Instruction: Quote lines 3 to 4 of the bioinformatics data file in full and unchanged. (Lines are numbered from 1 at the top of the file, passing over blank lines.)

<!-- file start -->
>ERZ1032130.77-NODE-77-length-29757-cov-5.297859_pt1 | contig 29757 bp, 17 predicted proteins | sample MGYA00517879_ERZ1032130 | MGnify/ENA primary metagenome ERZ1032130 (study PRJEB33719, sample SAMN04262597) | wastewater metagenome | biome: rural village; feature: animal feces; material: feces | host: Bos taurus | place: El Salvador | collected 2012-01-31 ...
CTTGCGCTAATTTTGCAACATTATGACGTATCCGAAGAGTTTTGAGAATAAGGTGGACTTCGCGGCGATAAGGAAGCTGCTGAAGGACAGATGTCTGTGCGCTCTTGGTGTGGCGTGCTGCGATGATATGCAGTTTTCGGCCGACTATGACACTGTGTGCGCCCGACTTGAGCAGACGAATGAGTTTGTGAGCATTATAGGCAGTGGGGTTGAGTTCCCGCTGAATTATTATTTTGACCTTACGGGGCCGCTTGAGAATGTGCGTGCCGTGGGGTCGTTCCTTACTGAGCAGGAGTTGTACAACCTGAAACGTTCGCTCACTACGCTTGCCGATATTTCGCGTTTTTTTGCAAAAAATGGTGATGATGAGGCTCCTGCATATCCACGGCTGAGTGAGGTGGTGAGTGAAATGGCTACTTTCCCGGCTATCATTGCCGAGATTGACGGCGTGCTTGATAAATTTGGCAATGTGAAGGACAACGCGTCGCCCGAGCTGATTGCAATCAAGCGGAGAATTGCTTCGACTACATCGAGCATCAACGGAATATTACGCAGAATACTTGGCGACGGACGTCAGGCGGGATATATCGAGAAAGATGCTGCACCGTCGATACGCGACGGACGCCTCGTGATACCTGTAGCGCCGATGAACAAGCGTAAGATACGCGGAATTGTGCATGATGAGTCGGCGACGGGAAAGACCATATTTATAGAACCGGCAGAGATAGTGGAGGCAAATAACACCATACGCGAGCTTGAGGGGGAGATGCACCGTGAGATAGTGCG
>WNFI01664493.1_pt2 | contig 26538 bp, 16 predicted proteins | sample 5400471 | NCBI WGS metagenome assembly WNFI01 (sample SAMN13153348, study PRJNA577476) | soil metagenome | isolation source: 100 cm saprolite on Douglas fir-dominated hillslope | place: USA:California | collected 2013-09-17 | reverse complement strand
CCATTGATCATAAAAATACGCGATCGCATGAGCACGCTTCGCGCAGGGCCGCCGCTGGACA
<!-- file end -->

>WNFI01664493.1_pt2 | contig 26538 bp, 16 predicted proteins | sample 5400471 | NCBI WGS metagenome assembly WNFI01 (sample SAMN13153348, study PRJNA577476) | soil metagenome | isolation source: 100 cm saprolite on Douglas fir-dominated hillslope | place: USA:California | collected 2013-09-17 | reverse complement strand
CCATTGATCATAAAAATACGCGATCGCATGAGCACGCTTCGCGCAGGGCCGCCGCTGGACA